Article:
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|Scopus||Web of Science®|
|Title:||Hydrogen tunnelling influences the isomerisation of some small radicals of interstellar importance: a theoretical investigation|
|Citation:||Organic & Biomolecular Chemistry, 2012; 10(16):3219-3228|
|Publisher:||Royal Soc Chemistry|
|Tianfang Wang and John H. Bowie|
|Abstract:||Hydrogen atom isomerisations within five radical systems (i.e., CH3˙NH/CH2NH; CH3O/CH2OH; CH2SH/CH3S; CH3CO2/CH2CO2H; and HOCH2CH2O/HO˙CHCH2OH) have been studied via quantum-mechanical hydrogen tunnelling through reaction barriers. The reaction rates including hydrogen tunnelling effects have been calculated for these gas phase reactions at temperatures from 300 K to 0 K using Wenzel–Kramers–Brillouin (WKB) and Eckart methods. The Eckart method has been found to be unsatisfactory for the last two systems listed above, because it significantly underestimates the width of the reaction barriers for the interconversions. The calculations at all-electron CCSD(T)/CBS level of theory indicate that the barriers for all reactions (forward and reverse) are greater than 100 kJ mol−1, meaning that the chemical reactivity of the reactants is limited in the absence of hydrogen tunnelling. Hydrogen tunnelling, in some cases, enhance rates of reaction by more than 100 orders of magnitude at low temperature, and around 2 orders of magnitude at room temperature, compared to results obtained from canonical variational transition state theory. Tunnelling corrected reaction rates suggest that some of these isomerisation reactions may occur in interstellar media.|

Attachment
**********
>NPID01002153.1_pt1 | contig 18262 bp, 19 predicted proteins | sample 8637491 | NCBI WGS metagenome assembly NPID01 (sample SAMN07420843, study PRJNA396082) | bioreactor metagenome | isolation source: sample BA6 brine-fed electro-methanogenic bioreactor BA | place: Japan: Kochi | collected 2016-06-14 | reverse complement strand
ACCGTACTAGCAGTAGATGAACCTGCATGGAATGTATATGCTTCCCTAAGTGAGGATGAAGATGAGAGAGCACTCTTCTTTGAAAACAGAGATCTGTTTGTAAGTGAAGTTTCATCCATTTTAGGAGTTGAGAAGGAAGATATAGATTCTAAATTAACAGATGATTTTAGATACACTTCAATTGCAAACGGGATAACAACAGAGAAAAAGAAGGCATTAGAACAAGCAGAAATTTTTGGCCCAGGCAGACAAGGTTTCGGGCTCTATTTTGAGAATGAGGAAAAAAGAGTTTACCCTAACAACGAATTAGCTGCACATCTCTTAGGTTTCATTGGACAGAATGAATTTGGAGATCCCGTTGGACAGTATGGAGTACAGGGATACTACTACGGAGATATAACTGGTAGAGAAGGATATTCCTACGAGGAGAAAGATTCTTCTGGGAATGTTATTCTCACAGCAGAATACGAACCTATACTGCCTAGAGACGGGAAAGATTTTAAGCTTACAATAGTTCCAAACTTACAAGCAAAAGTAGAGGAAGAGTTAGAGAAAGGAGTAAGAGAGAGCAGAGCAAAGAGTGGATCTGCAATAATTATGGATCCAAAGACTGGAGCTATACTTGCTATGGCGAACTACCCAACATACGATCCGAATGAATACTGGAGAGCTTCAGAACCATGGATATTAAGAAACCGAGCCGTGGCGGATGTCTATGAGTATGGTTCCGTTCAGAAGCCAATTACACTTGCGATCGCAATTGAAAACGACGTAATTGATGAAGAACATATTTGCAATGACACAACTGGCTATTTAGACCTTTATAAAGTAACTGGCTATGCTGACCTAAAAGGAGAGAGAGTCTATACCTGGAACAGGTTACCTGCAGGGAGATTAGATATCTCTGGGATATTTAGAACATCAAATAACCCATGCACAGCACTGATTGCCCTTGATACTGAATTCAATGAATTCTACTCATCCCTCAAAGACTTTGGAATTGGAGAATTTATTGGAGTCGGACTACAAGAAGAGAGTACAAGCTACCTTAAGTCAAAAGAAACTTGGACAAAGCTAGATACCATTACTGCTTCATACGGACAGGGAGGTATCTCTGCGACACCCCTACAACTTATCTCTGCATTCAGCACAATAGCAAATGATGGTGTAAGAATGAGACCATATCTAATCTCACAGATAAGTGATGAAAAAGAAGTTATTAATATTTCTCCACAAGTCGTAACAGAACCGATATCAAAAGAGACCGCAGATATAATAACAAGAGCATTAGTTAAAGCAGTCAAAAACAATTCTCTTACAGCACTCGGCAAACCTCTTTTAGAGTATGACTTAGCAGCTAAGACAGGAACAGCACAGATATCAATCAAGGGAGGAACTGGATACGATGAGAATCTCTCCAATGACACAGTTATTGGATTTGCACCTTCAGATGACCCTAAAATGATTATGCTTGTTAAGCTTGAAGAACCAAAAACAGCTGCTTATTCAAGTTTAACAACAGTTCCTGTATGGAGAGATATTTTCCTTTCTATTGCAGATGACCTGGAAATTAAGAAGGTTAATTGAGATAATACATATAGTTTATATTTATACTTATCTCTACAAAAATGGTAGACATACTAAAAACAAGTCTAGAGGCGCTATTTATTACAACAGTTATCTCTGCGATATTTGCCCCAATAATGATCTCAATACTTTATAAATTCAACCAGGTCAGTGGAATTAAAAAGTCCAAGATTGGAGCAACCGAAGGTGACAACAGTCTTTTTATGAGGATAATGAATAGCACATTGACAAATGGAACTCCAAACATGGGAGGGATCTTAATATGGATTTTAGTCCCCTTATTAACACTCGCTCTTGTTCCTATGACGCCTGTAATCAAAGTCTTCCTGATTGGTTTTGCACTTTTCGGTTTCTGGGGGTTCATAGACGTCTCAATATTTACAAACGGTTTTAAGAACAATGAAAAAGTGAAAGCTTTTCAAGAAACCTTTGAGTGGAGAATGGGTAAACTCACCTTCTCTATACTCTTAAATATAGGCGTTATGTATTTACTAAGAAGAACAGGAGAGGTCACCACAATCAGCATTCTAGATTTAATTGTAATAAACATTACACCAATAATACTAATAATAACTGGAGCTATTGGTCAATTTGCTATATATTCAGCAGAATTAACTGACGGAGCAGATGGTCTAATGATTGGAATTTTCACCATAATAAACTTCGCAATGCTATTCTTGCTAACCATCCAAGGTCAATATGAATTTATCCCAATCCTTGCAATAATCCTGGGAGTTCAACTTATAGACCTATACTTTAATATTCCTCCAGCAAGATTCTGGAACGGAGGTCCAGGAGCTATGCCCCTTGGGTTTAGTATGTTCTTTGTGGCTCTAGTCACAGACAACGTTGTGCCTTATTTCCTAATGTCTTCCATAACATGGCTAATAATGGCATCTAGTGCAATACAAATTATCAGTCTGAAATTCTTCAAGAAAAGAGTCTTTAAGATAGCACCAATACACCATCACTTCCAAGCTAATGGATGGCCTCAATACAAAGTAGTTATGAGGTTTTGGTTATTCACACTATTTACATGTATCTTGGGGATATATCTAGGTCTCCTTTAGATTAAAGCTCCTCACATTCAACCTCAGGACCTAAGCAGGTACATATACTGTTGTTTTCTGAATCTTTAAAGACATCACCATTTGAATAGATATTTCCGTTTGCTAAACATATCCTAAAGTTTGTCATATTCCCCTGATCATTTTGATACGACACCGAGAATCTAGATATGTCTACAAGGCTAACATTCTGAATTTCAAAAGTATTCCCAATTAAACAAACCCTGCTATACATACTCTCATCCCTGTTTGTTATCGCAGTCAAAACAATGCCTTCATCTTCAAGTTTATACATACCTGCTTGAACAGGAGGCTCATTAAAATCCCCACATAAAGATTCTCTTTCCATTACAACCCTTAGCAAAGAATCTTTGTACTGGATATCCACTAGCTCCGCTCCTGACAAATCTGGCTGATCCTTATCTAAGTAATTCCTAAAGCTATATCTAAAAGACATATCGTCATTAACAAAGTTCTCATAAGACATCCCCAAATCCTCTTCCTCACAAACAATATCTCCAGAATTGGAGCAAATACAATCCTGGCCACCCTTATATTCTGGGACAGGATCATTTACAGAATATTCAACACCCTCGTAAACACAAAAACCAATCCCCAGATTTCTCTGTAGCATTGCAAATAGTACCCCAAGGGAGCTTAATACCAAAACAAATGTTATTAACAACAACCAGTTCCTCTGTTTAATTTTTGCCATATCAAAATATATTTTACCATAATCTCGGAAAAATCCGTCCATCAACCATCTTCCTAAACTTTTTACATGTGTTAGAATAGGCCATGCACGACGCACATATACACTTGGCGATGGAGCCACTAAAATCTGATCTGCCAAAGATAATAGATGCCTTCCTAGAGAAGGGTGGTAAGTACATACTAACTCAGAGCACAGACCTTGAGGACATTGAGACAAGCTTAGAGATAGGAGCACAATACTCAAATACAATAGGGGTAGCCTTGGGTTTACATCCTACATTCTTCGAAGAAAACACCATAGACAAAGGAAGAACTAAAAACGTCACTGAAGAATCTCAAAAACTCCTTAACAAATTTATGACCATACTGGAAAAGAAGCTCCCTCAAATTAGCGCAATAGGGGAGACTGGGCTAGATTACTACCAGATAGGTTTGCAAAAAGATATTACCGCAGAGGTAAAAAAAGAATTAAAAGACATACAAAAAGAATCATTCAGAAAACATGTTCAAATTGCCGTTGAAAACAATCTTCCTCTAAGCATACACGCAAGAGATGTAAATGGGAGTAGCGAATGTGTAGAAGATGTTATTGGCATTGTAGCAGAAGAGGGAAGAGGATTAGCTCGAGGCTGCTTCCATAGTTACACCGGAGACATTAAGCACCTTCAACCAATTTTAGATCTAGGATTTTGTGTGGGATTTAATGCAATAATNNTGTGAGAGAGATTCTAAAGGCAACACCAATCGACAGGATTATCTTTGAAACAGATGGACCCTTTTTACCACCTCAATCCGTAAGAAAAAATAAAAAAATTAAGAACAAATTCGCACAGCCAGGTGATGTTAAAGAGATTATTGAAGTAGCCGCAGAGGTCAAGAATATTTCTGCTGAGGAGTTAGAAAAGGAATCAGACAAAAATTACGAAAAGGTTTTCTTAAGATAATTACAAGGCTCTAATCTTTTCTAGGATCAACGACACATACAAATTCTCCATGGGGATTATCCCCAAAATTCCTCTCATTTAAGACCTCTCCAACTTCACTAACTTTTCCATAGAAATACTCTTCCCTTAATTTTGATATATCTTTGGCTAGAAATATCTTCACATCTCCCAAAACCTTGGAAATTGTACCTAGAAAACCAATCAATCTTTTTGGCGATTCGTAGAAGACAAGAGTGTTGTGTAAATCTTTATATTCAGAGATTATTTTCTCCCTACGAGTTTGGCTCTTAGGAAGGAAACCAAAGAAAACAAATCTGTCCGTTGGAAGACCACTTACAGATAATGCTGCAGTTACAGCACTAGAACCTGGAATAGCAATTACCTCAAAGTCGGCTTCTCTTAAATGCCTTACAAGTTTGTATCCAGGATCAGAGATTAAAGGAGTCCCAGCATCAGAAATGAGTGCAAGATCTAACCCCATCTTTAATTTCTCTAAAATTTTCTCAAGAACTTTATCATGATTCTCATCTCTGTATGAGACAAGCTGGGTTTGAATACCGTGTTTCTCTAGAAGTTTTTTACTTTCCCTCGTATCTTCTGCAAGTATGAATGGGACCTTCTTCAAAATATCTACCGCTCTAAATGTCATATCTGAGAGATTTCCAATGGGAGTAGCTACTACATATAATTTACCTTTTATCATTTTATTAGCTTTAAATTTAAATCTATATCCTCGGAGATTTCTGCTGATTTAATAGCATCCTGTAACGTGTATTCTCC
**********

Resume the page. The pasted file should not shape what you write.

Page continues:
|Keywords:||Hydrogen; Free Radicals; Extraterrestrial Environment; Isomerism; Electrons; Quantum Theory|
|Rights:||This journal is © The Royal Society of Chemistry 2012|
|Appears in Collections:||Chemistry and Physics publications|
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